Bonus pay for teachers - a bad idea
25th April 2012

In the Age I argue that the Commonwealth Government's teacher bonus scheme is educationally unsound and counter-productive.

Bonus scheme degrades teachers' sense of team spirit

THE state Teaching Minister, Peter Hall, is right to question the value of the Commonwealth government's teacher bonus scheme - a scheme whereby a very small percentage of teachers, if successful, will be eligible for an additional payment of $10,000.

Paying individual teachers a bonus is divisive and will only lead to ill feeling and distrust among staff.

As someone who taught for many years in government and non-government schools, the reality is that teaching is a collaborative affair where teamwork is crucial.

When teaching year 12 and when students achieved commendable examination results I knew that as important as my role was, so was the effort and diligence of students' previous teachers, who had been so effective in laying the groundwork for success.

As a past faculty head, I also know teachers depend on one another in terms of mentoring, sharing resources and teaching strategies and that developing a collegiate relationship is critical if students are to be properly taught. One can only imagine the hostility and recriminations if particular teachers are rewarded for accomplishments that depend on the skill and work of others in the faculty and school.

It's also the case that the proposed standards on which eligibility for the bonus are to be based, the National Professional Standards for Teachers, are an exercise in bureaucratic red tape and educational mumbo-jumbo.

Many of the descriptors used to detail graduate, proficient, highly accomplished and lead teachers are vague and generalised and it is often impossible to recognise what constitutes the difference between the various levels of performance.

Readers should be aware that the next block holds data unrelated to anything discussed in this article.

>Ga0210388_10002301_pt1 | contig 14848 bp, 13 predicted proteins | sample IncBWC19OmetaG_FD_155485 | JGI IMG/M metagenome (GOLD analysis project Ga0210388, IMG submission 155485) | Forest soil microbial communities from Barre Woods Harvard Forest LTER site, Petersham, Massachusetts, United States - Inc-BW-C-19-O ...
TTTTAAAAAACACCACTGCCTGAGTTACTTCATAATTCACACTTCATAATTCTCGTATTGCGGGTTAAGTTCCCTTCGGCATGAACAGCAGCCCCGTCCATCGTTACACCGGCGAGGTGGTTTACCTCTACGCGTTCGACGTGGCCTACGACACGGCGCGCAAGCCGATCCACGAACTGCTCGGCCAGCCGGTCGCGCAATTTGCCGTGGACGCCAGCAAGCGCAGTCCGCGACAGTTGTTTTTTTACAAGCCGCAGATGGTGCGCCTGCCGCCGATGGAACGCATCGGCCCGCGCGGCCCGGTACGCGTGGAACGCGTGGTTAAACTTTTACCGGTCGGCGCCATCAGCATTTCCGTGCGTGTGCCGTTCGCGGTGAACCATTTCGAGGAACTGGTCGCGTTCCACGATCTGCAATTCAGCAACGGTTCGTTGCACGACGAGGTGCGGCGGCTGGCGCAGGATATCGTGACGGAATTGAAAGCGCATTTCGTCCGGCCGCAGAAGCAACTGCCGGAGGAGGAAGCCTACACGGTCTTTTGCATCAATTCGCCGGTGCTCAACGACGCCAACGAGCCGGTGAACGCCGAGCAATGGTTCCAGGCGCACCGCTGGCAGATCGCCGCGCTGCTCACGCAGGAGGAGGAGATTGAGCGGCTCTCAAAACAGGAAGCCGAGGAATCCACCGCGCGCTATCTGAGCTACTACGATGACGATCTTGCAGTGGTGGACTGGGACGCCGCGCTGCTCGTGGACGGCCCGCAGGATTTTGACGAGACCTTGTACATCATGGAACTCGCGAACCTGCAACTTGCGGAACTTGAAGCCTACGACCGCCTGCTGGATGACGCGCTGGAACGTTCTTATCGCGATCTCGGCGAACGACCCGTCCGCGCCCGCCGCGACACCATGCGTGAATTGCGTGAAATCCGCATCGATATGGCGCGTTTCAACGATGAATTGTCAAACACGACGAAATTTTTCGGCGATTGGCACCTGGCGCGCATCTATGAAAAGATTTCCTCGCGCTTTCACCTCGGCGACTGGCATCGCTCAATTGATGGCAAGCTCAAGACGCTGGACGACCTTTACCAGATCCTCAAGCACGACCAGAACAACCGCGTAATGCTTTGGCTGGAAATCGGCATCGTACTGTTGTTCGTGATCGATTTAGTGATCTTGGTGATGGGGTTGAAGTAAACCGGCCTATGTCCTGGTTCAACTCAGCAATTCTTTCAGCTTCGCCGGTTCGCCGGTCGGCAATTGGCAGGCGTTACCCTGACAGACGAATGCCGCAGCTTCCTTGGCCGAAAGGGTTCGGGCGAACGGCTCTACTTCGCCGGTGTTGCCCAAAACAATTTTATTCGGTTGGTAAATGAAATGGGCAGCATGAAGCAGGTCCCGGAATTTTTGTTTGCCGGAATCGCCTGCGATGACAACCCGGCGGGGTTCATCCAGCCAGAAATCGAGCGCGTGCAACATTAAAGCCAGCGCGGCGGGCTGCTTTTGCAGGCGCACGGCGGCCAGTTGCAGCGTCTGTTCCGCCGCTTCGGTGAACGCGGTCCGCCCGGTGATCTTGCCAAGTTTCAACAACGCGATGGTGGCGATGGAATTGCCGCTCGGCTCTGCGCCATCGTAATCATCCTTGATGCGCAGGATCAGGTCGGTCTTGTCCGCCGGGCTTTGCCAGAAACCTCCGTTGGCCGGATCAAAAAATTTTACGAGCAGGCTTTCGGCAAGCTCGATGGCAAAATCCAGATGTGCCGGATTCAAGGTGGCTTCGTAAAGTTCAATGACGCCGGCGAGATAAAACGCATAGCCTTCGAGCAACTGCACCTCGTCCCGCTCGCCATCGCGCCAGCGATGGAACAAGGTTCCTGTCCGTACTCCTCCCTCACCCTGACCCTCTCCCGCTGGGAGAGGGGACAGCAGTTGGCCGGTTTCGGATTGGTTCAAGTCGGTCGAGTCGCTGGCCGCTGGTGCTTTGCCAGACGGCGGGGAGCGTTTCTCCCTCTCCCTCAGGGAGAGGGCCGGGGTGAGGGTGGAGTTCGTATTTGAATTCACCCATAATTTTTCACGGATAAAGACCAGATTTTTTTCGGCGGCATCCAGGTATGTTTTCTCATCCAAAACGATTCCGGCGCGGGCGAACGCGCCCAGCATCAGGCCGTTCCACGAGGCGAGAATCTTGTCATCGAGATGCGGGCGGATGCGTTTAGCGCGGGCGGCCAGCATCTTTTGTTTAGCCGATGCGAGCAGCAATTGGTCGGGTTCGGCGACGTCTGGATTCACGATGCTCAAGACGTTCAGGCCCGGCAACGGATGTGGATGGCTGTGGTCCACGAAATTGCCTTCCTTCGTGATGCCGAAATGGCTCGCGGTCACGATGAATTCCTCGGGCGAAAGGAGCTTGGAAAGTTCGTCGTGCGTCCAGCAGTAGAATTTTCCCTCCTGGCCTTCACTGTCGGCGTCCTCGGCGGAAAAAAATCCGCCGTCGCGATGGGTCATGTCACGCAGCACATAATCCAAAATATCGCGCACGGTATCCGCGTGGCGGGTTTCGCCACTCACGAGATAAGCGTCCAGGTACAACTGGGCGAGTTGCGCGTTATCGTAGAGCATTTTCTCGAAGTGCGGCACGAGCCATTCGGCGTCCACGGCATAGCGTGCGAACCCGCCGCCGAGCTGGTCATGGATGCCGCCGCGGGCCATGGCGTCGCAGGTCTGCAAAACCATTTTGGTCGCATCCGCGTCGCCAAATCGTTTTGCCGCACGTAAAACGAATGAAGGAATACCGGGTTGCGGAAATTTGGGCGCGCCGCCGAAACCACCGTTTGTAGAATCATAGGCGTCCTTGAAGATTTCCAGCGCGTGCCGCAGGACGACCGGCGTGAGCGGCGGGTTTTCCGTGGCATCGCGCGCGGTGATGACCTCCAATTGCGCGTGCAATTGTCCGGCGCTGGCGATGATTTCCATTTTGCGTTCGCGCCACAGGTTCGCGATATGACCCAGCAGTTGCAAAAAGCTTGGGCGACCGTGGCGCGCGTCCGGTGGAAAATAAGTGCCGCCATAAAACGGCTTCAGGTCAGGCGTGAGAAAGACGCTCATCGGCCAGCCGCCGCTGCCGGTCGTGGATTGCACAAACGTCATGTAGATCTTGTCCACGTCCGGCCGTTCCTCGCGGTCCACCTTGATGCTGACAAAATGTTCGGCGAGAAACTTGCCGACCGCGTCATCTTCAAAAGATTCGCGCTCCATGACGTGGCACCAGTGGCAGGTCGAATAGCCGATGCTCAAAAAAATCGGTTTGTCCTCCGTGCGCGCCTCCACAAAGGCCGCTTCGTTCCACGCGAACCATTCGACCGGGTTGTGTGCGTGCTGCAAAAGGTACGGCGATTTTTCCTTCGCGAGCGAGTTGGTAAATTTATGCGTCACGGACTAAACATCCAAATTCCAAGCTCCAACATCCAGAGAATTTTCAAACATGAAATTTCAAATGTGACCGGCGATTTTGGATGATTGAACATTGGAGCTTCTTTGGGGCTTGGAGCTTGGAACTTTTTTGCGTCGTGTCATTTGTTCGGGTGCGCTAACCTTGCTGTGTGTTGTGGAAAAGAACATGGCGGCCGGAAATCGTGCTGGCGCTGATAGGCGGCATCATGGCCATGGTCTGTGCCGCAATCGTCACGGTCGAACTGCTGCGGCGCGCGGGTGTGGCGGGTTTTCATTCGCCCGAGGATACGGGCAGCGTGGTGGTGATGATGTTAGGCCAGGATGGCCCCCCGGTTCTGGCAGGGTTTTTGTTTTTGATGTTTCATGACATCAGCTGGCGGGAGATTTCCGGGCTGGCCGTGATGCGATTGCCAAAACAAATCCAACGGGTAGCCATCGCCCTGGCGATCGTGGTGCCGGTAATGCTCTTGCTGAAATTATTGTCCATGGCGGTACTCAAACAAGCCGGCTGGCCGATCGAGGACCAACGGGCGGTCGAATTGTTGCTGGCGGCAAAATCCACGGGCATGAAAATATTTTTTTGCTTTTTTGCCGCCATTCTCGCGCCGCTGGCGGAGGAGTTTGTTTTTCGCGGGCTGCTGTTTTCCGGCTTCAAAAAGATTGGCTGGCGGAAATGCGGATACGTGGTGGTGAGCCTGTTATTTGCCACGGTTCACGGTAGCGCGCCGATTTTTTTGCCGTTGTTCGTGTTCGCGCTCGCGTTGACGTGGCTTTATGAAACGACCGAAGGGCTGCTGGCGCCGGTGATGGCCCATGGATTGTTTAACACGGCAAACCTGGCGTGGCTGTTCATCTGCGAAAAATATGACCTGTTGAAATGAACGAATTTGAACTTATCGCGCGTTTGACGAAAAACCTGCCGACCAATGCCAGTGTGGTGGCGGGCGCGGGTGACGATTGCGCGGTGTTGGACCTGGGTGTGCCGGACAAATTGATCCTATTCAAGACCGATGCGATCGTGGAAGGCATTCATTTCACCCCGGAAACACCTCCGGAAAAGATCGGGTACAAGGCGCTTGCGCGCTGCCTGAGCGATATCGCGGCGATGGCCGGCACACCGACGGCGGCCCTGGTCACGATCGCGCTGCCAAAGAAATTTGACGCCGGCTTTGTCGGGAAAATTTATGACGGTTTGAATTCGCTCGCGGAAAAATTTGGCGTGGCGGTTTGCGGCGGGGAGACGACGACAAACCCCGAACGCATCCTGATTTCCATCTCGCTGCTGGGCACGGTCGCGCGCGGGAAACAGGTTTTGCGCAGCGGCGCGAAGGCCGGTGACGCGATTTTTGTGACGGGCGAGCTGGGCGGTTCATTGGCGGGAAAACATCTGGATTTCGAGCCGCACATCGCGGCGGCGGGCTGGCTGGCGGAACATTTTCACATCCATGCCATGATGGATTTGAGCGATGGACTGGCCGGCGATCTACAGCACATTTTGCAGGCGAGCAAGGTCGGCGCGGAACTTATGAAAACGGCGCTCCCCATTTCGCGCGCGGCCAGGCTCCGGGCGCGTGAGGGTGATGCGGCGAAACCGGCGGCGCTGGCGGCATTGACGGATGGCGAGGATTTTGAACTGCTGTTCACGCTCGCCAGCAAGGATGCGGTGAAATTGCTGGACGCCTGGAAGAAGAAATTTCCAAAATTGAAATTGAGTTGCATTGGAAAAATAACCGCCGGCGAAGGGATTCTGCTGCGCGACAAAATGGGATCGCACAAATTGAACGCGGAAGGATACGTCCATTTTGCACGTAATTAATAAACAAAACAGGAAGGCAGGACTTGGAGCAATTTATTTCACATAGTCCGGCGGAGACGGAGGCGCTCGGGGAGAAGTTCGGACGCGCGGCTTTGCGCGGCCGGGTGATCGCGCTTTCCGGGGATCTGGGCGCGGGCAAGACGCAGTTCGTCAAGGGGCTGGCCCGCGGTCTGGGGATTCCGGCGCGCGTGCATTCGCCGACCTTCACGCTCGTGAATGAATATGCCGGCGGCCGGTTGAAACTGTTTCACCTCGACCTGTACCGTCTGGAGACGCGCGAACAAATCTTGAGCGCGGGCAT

Having to abide by the descriptors will also force teachers to adopt teaching fads and fashions that often bear little relationship to what happens, or needs to happen, in the classroom and that are educationally counterproductive. The plethora of descriptors not only impose a checklist mentality (simply tick enough boxes and recognition follows) but the evaluation process also forces teachers to spend an inordinate amount of energy and time collecting and collating lesson plans, student work, evidence of professional development and whatever else might be relevant.

It goes without saying that teaching is already a difficult, stressful profession and that teachers are being drained of energy and enthusiasm by being forced to implement, monitor and evaluate directives from governments and bureaucracies that often have little relevance to the classroom.

Adding to the burden by forcing schools to adopt the Commonwealth government's teacher bonus scheme will only make the existing situation worse.

Ironically enough, it's also the case that the national teaching standards, endorsed by state and Commonwealth education ministers in December 2010, emphasise the importance of teachers working collaboratively - the very quality lost if some teachers are rewarded and not others.

Much of the so-called Rudd/Gillard education revolution, including imposing teaching standards and a bonus scheme, is copied from overseas experience. In England and the US, for some years now, governments have designed and implemented a uniform approach to standards and performance pay.

Instead of proving a success and worthy of emulation, the fact is there is increasing evidence that many of the innovations we are being forced to follow haven't worked. In England Michael Gove, the Education Secretary, has described the teaching standards regime introduced by the previous government as ineffective, time-wasting and rife with educational waffle and jargon.